Too Taxing

The flood of material weaknesses related to tax reflects a lack of expertise — and the evolution of an art into a science.

Combat Pay

FAS 109 and International Tax Specialists Are in High Demand

One of the side effects of improving tax departments is that tax professionals are seeing their stars — and their paychecks — rise.

According to Kathleen Jennings, president and CEO of La Jolla, California-based ET Search Inc., the simple rules of supply and demand dictate the terms. “Tax professionals have become highly specialized and there are fewer of them,” she says. With the threat of an adverse opinion hanging over them, companies are becoming more willing to pay a premium for specific talent.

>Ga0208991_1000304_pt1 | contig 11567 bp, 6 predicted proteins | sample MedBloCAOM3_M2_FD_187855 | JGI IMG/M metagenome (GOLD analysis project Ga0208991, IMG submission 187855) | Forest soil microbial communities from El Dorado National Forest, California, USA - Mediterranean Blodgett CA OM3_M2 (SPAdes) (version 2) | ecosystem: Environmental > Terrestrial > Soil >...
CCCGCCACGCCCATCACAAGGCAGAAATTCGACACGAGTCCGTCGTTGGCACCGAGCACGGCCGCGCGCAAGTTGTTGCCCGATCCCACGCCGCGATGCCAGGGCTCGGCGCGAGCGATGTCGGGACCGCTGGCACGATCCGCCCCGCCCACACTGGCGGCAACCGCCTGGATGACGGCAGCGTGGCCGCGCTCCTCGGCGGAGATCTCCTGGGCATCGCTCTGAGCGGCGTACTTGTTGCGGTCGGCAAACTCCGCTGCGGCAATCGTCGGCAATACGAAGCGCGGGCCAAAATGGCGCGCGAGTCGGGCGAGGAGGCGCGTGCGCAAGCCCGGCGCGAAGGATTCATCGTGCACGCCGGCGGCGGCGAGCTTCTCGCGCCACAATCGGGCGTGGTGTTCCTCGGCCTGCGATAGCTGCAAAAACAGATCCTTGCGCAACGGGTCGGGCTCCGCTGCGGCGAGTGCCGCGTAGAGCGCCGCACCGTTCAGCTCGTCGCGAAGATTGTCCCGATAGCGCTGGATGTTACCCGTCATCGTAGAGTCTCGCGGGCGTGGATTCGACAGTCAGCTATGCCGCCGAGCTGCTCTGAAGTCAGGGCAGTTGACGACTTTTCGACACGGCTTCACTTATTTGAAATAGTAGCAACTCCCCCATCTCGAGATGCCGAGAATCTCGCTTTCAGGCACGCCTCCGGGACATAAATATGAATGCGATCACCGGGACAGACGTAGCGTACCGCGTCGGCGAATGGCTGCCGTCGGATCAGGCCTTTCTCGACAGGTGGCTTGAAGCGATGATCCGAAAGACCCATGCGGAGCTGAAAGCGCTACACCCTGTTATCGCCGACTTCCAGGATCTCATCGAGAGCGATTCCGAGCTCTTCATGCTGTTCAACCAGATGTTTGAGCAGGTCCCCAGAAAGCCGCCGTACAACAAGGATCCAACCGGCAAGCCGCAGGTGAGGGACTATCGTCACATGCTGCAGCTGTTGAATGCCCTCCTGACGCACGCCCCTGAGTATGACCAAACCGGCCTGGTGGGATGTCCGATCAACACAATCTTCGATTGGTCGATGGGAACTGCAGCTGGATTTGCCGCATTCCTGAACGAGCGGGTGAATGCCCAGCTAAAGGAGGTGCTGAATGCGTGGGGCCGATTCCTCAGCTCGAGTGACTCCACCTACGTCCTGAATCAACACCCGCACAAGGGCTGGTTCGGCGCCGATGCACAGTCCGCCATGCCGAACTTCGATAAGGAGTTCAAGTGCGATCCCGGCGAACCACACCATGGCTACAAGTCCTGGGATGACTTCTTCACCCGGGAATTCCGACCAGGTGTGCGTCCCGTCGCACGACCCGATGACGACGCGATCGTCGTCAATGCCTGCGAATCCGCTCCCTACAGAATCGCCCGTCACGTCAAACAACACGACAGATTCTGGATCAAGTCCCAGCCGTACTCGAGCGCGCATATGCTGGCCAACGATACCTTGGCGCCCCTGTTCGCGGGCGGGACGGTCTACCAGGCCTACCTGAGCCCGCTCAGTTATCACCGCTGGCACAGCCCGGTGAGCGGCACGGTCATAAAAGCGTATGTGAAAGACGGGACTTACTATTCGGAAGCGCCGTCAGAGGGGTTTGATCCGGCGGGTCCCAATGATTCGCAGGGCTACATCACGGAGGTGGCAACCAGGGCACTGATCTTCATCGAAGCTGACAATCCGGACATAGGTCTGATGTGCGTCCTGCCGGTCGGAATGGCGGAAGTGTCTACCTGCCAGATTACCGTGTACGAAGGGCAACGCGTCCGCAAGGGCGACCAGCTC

Among the specialists in hot demand are those who deal with FAS 109. They are the “new rock stars” in tax, says Tony Santiago, president of TaxSearch Inc. And they have seen their paychecks rise “anywhere from 20 to 50 percent in the past few years,” says Jennings, who until recently operated the Website Taxsalarysurvey.com. The other beneficiaries are the international specialists. Those with 10 to 15 years’ experience are earning base salaries of $150,000 to $200,000 and bonuses of up to 75 percent. Tax professionals are increasingly receiving signing bonuses and two-to-three-year guaranteed salary increases, she adds.

It is not clear how long the largesse will last, however. One of the traditional metrics for gauging a tax accountant’s performance — improving effective tax rates — has essentially been eliminated. You can’t tie bonuses to lowering tax rates any more, says Jennings. “It’s just not considered ethical.” Instead, she says, it might make sense to tie bonuses to keeping a company in compliance. “But really,” she says, “how do you know you are in compliance?” — Lori Calabro

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